We revisit the baseline model of biological invasion consisting of a single partial differential equation of reaction–diffusion type. In spite of being one of the oldest models of biological invasion, it remains a valid and useful tool for understanding the spatiotemporal population dynamics of invasive species. We first apply this model to alien species establishment and show how to decide whether an initial population distribution results in extinction or survival. We then use the model to reveal the properties characterizing invasive species spread.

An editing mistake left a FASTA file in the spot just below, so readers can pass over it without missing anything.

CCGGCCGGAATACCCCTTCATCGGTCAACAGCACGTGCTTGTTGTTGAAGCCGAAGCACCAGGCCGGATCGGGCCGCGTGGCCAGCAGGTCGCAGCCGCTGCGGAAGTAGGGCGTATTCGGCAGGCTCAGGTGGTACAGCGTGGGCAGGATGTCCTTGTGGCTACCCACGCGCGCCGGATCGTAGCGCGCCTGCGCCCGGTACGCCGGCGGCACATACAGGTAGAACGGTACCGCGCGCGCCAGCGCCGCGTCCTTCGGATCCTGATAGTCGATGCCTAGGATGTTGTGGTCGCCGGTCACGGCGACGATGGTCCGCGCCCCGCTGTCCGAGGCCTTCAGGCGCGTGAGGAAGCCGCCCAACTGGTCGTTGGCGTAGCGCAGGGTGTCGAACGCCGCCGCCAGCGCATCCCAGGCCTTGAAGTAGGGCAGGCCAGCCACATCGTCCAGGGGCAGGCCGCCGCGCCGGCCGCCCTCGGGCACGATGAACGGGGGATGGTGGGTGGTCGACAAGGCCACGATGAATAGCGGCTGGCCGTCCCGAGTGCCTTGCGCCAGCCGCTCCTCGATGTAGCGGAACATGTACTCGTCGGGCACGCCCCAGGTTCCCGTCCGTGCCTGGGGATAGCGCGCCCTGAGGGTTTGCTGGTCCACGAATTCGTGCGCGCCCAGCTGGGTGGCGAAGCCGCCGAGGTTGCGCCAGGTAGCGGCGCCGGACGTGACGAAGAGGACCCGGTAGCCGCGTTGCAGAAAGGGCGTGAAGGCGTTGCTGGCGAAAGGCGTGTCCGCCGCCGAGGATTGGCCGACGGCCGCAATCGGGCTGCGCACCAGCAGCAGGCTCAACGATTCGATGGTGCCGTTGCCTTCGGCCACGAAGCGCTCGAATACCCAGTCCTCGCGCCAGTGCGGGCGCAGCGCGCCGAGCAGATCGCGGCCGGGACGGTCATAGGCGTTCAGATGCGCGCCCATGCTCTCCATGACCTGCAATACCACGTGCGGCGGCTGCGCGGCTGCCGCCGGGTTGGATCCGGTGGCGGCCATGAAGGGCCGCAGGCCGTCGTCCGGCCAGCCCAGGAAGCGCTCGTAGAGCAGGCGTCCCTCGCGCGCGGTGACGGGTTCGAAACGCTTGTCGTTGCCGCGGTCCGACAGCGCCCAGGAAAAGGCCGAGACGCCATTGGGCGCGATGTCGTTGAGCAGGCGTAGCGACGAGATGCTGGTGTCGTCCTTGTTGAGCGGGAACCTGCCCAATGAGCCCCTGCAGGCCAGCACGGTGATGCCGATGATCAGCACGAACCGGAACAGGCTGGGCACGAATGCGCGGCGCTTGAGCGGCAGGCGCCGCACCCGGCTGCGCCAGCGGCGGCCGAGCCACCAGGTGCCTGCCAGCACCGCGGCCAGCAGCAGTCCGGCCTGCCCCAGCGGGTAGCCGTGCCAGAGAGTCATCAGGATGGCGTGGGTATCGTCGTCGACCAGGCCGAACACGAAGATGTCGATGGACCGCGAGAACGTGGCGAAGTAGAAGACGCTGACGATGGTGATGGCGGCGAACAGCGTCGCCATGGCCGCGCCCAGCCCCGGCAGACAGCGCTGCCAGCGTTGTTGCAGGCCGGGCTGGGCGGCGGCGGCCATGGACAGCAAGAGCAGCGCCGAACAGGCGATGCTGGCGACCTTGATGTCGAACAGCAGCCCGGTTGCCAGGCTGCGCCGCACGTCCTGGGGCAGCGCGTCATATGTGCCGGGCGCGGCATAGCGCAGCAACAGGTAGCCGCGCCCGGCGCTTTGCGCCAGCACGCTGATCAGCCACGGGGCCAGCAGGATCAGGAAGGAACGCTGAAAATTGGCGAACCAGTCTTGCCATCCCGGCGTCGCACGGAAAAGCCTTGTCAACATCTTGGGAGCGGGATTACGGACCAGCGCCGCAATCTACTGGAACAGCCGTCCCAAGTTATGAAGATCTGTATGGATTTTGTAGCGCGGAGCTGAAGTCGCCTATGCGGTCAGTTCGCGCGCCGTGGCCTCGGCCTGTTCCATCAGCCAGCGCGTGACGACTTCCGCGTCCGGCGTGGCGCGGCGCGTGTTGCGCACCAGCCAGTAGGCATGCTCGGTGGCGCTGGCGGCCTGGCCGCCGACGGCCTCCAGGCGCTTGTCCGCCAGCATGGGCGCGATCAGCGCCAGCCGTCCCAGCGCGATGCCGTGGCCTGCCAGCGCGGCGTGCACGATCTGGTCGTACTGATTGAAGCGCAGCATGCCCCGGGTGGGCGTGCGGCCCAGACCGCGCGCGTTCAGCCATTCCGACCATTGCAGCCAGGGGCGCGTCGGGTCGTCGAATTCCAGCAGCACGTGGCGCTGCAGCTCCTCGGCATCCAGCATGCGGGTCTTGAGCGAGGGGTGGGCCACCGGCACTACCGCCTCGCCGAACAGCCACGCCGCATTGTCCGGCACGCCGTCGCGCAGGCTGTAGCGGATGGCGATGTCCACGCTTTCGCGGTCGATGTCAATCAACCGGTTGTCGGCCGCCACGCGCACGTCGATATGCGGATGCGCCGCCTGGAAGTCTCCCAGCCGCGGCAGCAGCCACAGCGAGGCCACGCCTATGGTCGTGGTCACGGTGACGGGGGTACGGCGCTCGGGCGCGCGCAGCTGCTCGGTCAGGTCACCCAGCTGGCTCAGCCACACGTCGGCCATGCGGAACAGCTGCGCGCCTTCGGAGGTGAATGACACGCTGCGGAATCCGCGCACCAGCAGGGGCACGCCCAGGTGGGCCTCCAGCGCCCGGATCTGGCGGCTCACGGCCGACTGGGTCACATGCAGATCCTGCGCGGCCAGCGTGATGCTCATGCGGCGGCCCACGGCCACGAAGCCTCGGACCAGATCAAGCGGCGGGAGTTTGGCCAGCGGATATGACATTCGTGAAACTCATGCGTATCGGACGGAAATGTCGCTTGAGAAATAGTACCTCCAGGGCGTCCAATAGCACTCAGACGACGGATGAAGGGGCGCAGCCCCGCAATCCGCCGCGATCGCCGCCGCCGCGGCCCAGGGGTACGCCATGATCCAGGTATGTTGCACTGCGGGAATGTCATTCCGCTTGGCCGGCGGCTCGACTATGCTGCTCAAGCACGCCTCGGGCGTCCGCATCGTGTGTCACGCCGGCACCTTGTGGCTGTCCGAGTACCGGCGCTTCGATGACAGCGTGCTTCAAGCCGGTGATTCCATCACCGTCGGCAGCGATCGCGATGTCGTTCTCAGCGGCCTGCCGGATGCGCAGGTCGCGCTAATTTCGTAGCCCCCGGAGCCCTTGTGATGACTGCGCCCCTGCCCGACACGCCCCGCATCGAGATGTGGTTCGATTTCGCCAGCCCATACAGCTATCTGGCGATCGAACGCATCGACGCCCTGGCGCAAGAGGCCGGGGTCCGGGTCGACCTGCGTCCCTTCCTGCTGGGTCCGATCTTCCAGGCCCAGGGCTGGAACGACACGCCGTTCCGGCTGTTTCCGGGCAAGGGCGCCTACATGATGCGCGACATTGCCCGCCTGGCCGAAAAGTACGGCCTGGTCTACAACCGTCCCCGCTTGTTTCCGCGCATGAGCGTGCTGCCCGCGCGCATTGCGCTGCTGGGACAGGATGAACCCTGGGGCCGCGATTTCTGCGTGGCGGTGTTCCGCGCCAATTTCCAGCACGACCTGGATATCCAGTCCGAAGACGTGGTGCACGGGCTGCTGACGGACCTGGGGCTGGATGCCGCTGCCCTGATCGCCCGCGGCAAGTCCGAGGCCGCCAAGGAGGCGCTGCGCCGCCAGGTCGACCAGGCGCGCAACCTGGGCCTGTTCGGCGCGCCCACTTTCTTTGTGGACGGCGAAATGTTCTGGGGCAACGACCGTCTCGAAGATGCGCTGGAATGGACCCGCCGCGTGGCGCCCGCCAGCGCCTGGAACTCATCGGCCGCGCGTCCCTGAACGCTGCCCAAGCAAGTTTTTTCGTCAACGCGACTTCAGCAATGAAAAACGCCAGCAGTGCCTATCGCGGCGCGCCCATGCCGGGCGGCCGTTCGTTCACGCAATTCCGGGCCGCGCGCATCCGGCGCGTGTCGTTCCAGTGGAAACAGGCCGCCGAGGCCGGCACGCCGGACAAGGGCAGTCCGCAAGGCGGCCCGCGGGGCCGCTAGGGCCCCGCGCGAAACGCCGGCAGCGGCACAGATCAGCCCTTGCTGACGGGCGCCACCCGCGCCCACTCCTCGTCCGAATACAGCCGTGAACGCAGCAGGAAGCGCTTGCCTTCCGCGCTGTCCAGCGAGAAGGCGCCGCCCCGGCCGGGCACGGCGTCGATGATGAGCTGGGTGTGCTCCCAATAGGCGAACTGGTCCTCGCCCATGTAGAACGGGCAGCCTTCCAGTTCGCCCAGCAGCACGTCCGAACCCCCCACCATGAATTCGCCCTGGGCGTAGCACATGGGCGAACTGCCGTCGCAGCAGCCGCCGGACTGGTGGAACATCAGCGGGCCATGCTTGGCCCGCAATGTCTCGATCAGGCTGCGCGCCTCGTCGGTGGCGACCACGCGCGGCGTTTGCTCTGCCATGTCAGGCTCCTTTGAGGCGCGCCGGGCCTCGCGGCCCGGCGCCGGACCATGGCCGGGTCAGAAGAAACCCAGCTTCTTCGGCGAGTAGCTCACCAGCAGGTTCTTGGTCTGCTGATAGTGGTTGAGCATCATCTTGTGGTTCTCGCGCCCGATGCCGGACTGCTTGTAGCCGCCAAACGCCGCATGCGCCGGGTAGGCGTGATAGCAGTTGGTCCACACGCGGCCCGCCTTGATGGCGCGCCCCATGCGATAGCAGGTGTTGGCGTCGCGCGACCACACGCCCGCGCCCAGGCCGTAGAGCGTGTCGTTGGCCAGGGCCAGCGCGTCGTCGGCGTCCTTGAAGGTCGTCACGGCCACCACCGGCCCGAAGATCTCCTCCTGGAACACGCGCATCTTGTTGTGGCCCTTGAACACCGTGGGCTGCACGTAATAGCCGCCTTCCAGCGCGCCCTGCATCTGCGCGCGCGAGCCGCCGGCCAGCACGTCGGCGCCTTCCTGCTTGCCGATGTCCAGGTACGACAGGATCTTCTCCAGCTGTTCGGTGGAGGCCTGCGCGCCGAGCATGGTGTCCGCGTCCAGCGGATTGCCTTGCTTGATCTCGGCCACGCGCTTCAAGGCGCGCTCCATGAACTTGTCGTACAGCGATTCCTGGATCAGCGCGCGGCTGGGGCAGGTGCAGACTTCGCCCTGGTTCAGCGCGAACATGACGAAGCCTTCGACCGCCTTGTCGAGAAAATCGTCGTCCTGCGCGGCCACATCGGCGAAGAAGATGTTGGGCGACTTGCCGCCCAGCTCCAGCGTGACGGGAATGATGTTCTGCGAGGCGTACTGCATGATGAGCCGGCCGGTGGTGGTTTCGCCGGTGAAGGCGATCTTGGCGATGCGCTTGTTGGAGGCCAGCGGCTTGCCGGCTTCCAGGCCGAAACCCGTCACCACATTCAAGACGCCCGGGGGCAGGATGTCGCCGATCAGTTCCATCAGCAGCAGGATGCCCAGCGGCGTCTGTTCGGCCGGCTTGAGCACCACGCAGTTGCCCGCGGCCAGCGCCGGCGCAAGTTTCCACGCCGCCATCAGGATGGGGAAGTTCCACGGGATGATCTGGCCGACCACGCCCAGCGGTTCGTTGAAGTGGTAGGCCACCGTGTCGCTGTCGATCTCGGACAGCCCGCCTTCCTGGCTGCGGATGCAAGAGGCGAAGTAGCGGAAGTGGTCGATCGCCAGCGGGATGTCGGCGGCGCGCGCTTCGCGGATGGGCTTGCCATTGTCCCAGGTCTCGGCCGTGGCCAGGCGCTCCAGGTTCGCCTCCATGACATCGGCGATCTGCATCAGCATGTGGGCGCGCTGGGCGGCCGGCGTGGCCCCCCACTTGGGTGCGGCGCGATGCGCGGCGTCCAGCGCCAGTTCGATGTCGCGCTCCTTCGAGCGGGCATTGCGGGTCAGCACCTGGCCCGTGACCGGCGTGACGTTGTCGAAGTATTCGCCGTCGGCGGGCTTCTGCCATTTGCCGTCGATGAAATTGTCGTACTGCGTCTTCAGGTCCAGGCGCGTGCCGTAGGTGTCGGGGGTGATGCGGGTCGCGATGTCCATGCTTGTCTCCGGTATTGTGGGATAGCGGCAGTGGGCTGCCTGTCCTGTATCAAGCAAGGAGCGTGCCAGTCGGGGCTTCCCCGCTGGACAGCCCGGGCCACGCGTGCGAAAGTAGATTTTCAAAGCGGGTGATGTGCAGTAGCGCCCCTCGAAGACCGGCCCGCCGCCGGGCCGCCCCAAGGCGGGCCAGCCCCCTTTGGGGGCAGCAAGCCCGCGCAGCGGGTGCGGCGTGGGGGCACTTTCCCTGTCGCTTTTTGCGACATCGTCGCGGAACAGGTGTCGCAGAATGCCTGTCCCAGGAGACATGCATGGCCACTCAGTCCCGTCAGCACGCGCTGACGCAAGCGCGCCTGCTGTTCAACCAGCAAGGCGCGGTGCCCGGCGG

We consider how the rate and pattern of spread of an invasive (alien) species can be affected by interactions with other species, e.g., species in the native community or biological control agents. We show that interspecific interactions can decrease the rate of spread significantly or can stop the propagating invasion front completely, and may even reverse it, hence resulting in the failure of the invasion and the eradication of the alien species. We also show that interspecific interactions can change the pattern of spread by turning the propagating front into patchy spread.